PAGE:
Despite later rumors that not all was well in their marriage, Stern said they were committed and honored each other's choices in life. Although Woodward once quipped that "a mind is a terrible thing to waste on a Trans Am," Stern said, "they had real reverence for each other's talents and pursuits and idiosyncrasies."
Stern, author of that film's screenplay, said he sometimes observed Newman watching his wife do something that moved him.
"It was the most exposed face of love I've ever looked at," he said. "You couldn't look at it long. It was like opening the wrong door."
Hollywood studios recruited Newman in 1954, at a time when the film industry, threatened by live television, hired many of New York's most creative actors, directors and writers. According to Penn, Newman "was emblematic of what was coming, the demand for independence that the next generation brought."
At first, however, Newman, the serious actor, could not avoid beefcake roles because his looks were so devastating. When people saw him, Penn said, they "just fell away."
Newman was particularly humiliated by his first film, "The Silver Chalice," in which he was cast as a toga-clad Greek sculptor with stilted lines. When the film aired for a week in 1963 on television, he took out a black-bordered ad in The Times that said, "Paul Newman apologizes every night this week."
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Determined not to be just a pretty-boy player for the studio, Newman was among the first actors to buy out his contract with Warner Bros. and later formed his own production companies with colleagues. Newman's penchant for playing a variety of roles reflected "his imagination and his willingness to take a flier," filmmaker John Huston wrote in his memoir, "An Open Book."
The price was a career checkered with miscasting and forgettable roles, including those of a jazz musician in "Paris Blues," a turn-of-the-century anarchist in "Lady L" and a double agent in "Torn Curtain."
Critics and audiences loved him, however, when he played moody Southerners in films based on Tennessee Williams' plays "Cat on a Hot Tin Roof" and "Sweet Bird of Youth." Newman's scheming pool shark in "The Hustler" began a streak of roles that film historians have hailed as capturing the essence of the postwar American man: cool, cynical and confident while the known world of traditional values crumbles around him.
Newman became so popular that he complained later that audiences and critics missed the point in "Hud," a film in which he portrayed the amoral, insolent son of an embattled rancher. Instead of seeing Hud as a tragically flawed character who cared only for himself, audiences adored him. He became an anti-hero, especially among teenagers.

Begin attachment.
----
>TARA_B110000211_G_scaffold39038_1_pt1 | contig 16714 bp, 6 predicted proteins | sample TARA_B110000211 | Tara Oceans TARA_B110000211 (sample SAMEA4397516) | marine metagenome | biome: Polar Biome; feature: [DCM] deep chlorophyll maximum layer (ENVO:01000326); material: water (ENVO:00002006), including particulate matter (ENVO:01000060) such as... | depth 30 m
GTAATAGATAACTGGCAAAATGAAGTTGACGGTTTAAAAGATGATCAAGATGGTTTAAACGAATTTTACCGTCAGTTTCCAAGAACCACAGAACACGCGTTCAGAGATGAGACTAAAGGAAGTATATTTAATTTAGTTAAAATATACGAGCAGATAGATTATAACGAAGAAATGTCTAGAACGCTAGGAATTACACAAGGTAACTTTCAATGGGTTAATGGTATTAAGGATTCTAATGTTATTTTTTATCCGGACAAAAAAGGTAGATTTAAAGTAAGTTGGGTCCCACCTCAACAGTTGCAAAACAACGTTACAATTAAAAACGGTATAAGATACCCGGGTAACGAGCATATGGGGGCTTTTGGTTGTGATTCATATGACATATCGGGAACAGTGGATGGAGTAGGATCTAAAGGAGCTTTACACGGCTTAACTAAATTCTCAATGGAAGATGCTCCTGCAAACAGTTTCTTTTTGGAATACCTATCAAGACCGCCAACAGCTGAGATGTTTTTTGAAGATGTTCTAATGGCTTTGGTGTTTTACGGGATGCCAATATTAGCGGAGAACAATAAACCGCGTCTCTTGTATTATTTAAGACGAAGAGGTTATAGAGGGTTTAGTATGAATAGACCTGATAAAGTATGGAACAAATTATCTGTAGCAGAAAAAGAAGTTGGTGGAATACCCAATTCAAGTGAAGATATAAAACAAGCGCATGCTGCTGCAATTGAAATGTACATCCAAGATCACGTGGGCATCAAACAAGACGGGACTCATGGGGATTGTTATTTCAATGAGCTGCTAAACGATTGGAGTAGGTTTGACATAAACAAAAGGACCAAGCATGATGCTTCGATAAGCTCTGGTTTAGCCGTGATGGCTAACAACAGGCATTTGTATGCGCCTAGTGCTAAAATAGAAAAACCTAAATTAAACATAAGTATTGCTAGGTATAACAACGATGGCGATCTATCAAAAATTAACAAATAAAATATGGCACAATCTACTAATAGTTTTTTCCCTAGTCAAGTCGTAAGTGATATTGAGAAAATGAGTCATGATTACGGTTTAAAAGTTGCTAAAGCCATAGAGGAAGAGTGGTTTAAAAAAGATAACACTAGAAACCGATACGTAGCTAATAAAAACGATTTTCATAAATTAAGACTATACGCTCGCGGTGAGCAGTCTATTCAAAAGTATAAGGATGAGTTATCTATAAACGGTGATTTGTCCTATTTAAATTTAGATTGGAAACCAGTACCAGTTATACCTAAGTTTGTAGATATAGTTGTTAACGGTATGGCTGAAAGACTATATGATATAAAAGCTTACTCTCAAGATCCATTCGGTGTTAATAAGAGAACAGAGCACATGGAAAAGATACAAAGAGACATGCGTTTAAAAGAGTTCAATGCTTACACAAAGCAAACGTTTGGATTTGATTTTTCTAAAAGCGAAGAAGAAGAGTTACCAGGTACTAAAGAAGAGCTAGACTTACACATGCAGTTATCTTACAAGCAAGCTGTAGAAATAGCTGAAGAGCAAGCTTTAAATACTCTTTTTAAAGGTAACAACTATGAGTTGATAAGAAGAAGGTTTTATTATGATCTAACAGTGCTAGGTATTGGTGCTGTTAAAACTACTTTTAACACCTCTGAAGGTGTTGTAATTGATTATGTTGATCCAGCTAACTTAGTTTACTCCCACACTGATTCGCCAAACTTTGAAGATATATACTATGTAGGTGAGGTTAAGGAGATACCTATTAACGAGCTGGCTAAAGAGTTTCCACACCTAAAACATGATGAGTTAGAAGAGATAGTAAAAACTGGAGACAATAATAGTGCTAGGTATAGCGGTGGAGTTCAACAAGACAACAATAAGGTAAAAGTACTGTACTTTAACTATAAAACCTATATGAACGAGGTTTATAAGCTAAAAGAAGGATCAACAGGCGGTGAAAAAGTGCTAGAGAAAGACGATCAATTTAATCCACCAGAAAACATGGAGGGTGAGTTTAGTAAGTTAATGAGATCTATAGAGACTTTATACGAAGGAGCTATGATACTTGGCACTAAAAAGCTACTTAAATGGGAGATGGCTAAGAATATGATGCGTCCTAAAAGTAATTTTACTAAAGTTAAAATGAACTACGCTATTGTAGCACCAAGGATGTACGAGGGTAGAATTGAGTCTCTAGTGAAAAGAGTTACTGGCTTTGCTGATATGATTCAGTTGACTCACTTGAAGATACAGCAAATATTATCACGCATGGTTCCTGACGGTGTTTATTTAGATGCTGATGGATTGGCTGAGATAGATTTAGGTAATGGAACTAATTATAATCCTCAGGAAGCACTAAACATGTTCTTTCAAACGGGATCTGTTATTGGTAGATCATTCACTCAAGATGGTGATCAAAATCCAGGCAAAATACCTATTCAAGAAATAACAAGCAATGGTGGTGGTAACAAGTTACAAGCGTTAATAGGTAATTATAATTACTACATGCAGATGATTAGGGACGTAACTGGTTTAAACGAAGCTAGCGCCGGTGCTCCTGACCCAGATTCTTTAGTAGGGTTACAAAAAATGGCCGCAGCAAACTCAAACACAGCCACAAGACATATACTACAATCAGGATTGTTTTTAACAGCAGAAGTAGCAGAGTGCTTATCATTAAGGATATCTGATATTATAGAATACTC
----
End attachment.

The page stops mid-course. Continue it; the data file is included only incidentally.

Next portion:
Newman struck another nerve in 1967 with "Cool Hand Luke," in which he played a defiant prisoner on a chain gang harassed by sadistic guards. A memorable scene in which Luke wins a bet by eating 50 hard-boiled eggs triggered egg-eating contests at colleges and among soldiers in Vietnam.
In 1969, when he was Hollywood's most popular leading actor, Newman teamed with Redford in "Butch Cassidy and the Sundance Kid," a movie about two affable bandits who had outlived their time. The highest-grossing western in motion picture history, the film highlighted the handsome duo's comic timing. Fans loved the pair's jump off a cliff and still associate the song "Raindrops Keep Fallin' on My Head" with Newman's bicycle stunts.
Redford said it was the most fun on a film he had ever had, and the film cemented a lifelong friendship between the two actors.
Out of Beverly Hills
If Newman hadn't moved his family away from the glamour and materialism of Beverly Hills to Westport in 1962, he told biographer Eric Lax, he might never have taken up the other things that made his life exciting: politics, racing and a home-grown business.
"It is only when you're away from California that you cannot take yourself seriously" as a movie star, he said.
Throughout the '60s, Newman took high-profile stands against the war in Vietnam. In 1968, he campaigned for antiwar candidate Sen. Eugene McCarthy and was a Connecticut delegate to the Democratic National Convention. The next year, he and Woodward joined an antiwar demonstration in front of the U.S. Embassy in London.
Newman knew his actions were not always popular, and he told the New York Times Magazine in 1966, "A person without character has no enemies." Friends said he was delighted in 1973 when he was listed as No. 19 on Nixon's enemies list, claiming it elevated him in the eyes of his children.